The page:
Well, I've been working on this awhile and have learned a lot. And most of
what I've learned is what others have been trying to tell me.
All the bootable CDs that I've seen have contained a floppy disk image.
This is what actually boots. During the boot process the embedded
AUTOEXEC.BAT and CONFIG.SYS reload the drive and assigns it a DOS drive
letter. Only after that's done does the full content of the CD become
accessible to the OS.
MagicISO seems to do well with editing the CD image but not the FD image.
To get this to autorun, I have to be able to edit AUTOEXEC.BAT and
CONFIG.SYS. So MagicISO is not the answer. I've done a full scan and
detected no sign of the trojan that someone warned me about. Nonetheless, I
have removed this software from my computer. I did a full backup and saved
my system state last weekend, so I'm not too worried about it.
I'm now starting all over using the instructions found here:
I would like to do this using FreeDOS instead of DOS 7.1, though. The more
I play with FreeDOS the more I like its features. What actually happens if
I "install" FreeDOS on my Windows computer? I don't want to do that and end
up with a machine that won't boot XP.
On Mon, Nov 26, 2012 at 1:35 AM, bruce.bowman tds.net
> I'll try to answer some of the questions here.
> My program is a fairly simple role-playing game. It was originally written
> in Turbo C for DOS, and reads/writes to disk using DOS (not BIOS) calls. It
> runs in 256 palletized colors on a 640x480 console. While running, it
> frequently reads image files off disk, and for that reason won't fit on (or
> reliably run from) a floppy. I want to share it with friends such that all
> they have to do is insert a CD and boot up. Asking them to load emulators,
> other shells or OSs, or otherwise follow intimidating instructions won't
> meet my objectives.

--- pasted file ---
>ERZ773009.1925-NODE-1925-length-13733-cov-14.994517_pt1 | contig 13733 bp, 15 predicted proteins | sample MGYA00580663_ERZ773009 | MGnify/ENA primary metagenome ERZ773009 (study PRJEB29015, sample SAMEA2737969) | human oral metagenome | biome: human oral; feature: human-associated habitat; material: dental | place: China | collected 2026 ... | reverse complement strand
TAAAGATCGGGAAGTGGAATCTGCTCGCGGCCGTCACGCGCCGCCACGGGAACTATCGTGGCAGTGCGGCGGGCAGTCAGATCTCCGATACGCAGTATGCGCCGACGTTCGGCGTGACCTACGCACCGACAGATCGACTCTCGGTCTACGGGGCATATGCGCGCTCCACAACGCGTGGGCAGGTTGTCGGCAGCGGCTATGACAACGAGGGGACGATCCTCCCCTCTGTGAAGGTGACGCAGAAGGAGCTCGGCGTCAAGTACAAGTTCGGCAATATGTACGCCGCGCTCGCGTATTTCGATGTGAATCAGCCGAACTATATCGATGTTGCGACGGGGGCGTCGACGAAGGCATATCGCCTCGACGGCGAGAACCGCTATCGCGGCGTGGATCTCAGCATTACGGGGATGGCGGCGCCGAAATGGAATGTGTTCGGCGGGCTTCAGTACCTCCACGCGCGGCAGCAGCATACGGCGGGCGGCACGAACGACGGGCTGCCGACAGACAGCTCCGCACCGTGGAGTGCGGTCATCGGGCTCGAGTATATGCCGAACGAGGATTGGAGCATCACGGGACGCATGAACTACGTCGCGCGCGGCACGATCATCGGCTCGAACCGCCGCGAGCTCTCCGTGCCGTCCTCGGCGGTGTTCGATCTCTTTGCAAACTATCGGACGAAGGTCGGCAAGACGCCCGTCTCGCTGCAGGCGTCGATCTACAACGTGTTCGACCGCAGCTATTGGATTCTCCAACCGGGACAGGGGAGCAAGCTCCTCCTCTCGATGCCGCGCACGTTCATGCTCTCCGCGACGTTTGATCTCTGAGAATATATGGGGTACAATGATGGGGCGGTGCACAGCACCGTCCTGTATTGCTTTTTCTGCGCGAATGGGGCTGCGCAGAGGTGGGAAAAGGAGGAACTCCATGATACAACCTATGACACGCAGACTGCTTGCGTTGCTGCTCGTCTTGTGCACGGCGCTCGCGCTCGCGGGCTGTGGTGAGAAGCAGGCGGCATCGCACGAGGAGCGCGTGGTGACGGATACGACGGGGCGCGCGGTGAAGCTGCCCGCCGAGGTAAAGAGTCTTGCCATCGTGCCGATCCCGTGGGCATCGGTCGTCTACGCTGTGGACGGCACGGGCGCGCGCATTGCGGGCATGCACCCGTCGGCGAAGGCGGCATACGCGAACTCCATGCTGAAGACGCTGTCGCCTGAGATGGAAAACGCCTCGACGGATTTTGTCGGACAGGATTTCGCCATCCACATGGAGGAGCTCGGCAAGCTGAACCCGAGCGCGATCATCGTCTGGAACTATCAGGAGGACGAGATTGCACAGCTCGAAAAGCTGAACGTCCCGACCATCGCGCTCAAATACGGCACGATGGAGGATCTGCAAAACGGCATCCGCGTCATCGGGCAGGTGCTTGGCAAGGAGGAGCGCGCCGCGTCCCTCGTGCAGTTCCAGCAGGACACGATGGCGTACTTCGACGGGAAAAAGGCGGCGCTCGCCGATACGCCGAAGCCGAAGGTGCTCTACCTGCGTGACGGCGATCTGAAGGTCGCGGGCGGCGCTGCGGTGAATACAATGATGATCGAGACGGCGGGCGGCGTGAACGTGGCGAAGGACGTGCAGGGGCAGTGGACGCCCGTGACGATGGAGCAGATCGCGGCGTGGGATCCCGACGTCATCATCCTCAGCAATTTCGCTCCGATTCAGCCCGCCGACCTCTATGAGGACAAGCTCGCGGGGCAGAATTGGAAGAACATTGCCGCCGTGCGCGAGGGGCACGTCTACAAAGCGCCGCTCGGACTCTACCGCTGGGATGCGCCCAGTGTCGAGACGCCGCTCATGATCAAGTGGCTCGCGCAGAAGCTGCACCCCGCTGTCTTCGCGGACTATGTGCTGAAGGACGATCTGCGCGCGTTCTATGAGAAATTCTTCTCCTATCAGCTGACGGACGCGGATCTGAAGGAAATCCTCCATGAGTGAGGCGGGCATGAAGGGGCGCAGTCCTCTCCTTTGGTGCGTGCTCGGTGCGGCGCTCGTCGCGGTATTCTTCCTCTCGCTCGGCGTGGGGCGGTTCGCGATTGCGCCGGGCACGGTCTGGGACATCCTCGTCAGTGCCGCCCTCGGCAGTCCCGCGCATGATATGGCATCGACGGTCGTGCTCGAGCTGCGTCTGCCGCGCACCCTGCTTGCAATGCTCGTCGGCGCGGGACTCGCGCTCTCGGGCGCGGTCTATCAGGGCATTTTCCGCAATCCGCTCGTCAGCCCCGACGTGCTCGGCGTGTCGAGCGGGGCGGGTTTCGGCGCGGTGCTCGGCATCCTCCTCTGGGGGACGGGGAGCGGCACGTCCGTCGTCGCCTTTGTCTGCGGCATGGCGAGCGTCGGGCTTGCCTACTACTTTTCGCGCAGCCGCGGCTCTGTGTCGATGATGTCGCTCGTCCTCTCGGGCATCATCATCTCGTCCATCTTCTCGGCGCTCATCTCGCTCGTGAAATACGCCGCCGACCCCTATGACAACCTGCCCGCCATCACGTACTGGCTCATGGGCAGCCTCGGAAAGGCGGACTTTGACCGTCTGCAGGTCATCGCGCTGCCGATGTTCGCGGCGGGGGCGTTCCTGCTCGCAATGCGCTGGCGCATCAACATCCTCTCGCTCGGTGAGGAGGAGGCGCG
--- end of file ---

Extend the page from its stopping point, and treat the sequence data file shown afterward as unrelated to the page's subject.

> Having said that, I've tried DosBox, just for my own purposes. My program
> runs very slowly in it, no matter what settings I use; and for some reason
> the graphics palette does not get reset properly. I've downloaded VM too,
> but haven't tried that yet, and for reasons already mentioned I probably
> The DFSee CD image that someone else recommended looks like something I
> can modify for my purposes. I've already booted off of that and confirmed
> that the game runs well...here at home, anyway. And it seems to detect and
> do i/o on my FAT32 partition just fine. NTFS? I'll worry about that later.
> Floppy disks? I realizing I'm backtracking by using DOS instead of a GUI,
> but am loath to go all the way to 80s technology. A bootable thumb drive,
> though, intrigues me -- because I can write to it. But how do you make it
> show up? If I stick one in a USB port and restart, my BIOS menu doesn't
> show it as a drive. A boot image that requires a loader before it's seen by
> the BIOS sounds like a real chicken-or-egg problem.
> Thanks to everyone for your suggestions. If I go silent and unresponsive
> for a day or two it's because I'm either modifying that CD image...or maybe
> even doing something in real life.
> On Sun, Nov 25, 2012 at 2:29 PM, Rugxulo <rugx...@gmail.com> wrote:
>> Just for clarity, since I am not exactly sure what you meant,
>> On Sat, Nov 24, 2012 at 9:28 PM, bruce.bowman tds.net
>> <bruce.bow...@tds.net> wrote:
>> > I have an old DOS program that I wrote and still want to run, but it
>> > VESA 3.0 SVGA graphics, which are not [fully] supported by later
>> versions of
>> > Windoze.* To make matters worse, the program writes to disk during
>> > operation, and no modern computer has FAT16 partitions anymore.
>> Who is the target of this program? You? Other? WinXP only? Native DOS?
>> Or just anybody with a PC?
>> IIRC, VESA 3 didn't add much to the standard (refresh rates?). Is that
>> what you meant? Or did you really mean LFB (VESA 2)?
>> Does your program *have* to run atop FAT? Does it write to the hard
>> disk directly? Or just it just use normal DOS (file) calls?
>> Regarding porting to DirectX (or SDL) or whatever, what was the app
>> written in? You could probably switch pretty easily if you used Turbo
>> Pascal or Turbo C. Heck, even Allegro would probably simplify things
>> (if you still wanted partial DOS support).
>> I'm not exactly sure why you "seem" to want to run natively instead of
>> emulated. DOSBox supports VESA, and VirtualBox can (sometimes) work
>> (VT-X!). DOSEMU ain't too shabby either for gfx. But if you're trying
>> to run under WinXP explicitly (or worse, anything newer, sigh), you're
>> probably barking up the wrong tree. :-(
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> Sent from my meager, humble desktop computer.
Sent from my meager, humble desktop computer.
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